On the 10th of June 1838 a massacre of Aboriginal women, children and old men took place here. 28 Aboriginal people who
enjoyed good relations with and trust from the staff at Myall Creek Station were rounded up, taken to a stockyard and killed by
eleven men with swords and machettes. It was a significant murder, not, unfortunately, because of the scale or brutality (such
massacres were relatively common) but because seven of the eleven perpetrators were brought to justice and hanged for the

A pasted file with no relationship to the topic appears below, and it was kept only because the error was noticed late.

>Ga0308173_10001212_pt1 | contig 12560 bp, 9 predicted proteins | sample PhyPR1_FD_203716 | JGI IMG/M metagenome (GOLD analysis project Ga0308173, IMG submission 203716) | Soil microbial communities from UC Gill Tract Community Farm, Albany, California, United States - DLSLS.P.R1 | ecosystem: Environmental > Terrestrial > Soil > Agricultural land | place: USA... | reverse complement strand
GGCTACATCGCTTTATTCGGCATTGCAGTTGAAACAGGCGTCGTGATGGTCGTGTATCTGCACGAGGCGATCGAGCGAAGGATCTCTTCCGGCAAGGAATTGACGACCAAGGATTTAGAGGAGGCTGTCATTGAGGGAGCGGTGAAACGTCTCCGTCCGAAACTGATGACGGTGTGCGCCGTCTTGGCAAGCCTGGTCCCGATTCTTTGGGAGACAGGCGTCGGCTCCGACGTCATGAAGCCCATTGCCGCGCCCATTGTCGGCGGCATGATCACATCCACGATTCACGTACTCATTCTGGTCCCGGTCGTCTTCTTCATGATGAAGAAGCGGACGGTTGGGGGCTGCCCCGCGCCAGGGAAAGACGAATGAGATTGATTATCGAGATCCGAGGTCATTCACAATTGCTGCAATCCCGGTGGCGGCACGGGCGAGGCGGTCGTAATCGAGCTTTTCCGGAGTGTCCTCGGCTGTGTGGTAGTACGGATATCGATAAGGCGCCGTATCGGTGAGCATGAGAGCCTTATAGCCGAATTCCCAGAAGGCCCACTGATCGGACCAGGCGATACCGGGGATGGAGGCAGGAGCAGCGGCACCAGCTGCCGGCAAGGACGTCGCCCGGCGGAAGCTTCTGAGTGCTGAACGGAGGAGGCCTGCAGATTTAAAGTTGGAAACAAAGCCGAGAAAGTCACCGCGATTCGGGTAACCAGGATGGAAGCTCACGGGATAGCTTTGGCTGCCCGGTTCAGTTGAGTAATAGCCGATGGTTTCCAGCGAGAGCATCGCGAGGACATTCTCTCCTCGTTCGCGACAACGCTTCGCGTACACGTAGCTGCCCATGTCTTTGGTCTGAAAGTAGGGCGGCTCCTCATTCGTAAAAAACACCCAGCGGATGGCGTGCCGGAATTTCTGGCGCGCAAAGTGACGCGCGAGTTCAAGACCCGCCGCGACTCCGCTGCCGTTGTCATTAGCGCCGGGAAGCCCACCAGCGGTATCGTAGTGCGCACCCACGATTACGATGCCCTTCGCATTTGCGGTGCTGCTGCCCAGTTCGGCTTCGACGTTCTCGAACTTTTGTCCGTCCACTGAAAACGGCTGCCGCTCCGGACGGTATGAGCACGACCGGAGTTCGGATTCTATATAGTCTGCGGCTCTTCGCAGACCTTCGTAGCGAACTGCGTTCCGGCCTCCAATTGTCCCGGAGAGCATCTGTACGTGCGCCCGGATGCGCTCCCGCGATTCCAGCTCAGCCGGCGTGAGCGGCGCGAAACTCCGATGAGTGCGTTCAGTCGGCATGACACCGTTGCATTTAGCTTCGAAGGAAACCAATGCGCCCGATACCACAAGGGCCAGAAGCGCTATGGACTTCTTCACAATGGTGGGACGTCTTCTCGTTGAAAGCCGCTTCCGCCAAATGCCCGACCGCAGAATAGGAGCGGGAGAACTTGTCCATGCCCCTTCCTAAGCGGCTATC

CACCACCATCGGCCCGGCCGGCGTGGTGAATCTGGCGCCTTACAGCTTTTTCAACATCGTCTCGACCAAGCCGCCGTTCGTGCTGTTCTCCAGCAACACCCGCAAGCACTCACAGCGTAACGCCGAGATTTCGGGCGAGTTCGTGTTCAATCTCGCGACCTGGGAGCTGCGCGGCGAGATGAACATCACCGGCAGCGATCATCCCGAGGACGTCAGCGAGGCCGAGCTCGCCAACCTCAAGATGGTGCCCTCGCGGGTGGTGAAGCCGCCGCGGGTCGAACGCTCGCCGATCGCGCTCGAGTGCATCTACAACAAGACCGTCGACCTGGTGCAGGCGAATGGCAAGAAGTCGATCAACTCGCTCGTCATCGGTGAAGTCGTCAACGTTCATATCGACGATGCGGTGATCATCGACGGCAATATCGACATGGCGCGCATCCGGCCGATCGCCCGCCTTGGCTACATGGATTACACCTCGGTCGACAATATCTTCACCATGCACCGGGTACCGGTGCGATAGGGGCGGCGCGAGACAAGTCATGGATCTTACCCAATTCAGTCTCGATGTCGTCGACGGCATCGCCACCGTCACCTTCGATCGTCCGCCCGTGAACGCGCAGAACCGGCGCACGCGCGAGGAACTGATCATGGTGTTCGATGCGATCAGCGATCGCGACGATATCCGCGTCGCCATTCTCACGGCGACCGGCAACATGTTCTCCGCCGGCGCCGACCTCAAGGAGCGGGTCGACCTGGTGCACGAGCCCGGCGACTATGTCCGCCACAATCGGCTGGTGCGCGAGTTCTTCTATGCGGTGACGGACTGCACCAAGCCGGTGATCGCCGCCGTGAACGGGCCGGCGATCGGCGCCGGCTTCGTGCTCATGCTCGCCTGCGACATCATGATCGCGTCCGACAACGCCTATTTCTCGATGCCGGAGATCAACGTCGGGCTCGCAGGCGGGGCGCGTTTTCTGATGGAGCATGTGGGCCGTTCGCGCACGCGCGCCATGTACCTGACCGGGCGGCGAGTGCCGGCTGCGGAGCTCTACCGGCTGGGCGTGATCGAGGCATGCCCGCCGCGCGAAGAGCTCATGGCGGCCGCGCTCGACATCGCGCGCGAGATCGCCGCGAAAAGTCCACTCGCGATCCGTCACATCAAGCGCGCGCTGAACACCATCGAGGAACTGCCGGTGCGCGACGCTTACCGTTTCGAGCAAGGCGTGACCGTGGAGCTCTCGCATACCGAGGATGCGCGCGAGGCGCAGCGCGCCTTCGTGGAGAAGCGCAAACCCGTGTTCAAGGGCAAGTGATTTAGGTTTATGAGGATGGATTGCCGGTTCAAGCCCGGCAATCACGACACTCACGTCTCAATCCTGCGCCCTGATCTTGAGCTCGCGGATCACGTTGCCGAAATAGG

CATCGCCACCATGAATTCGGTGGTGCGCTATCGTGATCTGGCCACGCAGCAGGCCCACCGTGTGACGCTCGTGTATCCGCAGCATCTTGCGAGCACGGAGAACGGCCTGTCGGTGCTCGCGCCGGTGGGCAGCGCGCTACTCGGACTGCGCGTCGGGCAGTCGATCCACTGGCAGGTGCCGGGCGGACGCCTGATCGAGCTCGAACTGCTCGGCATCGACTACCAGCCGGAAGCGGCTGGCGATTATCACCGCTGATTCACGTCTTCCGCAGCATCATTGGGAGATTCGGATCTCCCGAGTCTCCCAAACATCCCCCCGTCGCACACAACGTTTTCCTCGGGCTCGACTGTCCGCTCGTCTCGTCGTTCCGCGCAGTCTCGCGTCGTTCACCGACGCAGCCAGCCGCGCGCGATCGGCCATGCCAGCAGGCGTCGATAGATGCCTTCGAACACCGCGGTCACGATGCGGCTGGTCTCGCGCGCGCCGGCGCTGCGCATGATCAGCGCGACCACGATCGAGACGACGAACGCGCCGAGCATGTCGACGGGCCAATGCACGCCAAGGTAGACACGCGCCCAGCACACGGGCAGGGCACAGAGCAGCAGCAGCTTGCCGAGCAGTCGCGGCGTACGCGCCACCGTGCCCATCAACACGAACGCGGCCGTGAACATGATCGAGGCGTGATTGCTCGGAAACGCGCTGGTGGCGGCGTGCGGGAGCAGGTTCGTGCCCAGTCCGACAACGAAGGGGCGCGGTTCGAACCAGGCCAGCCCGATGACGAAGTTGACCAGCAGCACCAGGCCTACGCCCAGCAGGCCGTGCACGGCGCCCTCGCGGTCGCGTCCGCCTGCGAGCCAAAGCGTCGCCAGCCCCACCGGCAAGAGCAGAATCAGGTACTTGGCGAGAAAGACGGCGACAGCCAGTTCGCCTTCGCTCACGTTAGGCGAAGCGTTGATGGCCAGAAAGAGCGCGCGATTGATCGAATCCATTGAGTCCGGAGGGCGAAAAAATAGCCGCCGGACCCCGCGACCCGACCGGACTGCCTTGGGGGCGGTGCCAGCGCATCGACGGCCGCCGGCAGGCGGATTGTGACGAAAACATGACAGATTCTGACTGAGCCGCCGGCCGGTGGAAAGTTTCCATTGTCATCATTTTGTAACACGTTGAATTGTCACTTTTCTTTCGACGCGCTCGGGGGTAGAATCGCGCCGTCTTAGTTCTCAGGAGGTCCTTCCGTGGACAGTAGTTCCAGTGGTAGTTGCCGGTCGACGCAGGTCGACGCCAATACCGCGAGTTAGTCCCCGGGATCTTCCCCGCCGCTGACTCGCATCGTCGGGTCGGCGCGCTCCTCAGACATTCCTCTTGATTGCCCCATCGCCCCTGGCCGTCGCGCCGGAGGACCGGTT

offence on the second trial. During the first trial they were aquitted. A jury member told the press "I knew they were guilty, but I
couldn't see a white man hanged for killing (an Aboriginal)" . The leader was not amongst those hanged. The trial polarised
Australia at the time. The effect of the hangings was not to stop massacres of Aboriginal people, which continued well into the
20th century, but to stop their reporting.
A neighbour of mine in Coolatai, who's grandfather was a head stockman for the Kidman empire, told me his grandfather had
told him he had "worn out four rifle barrels shooting blacks."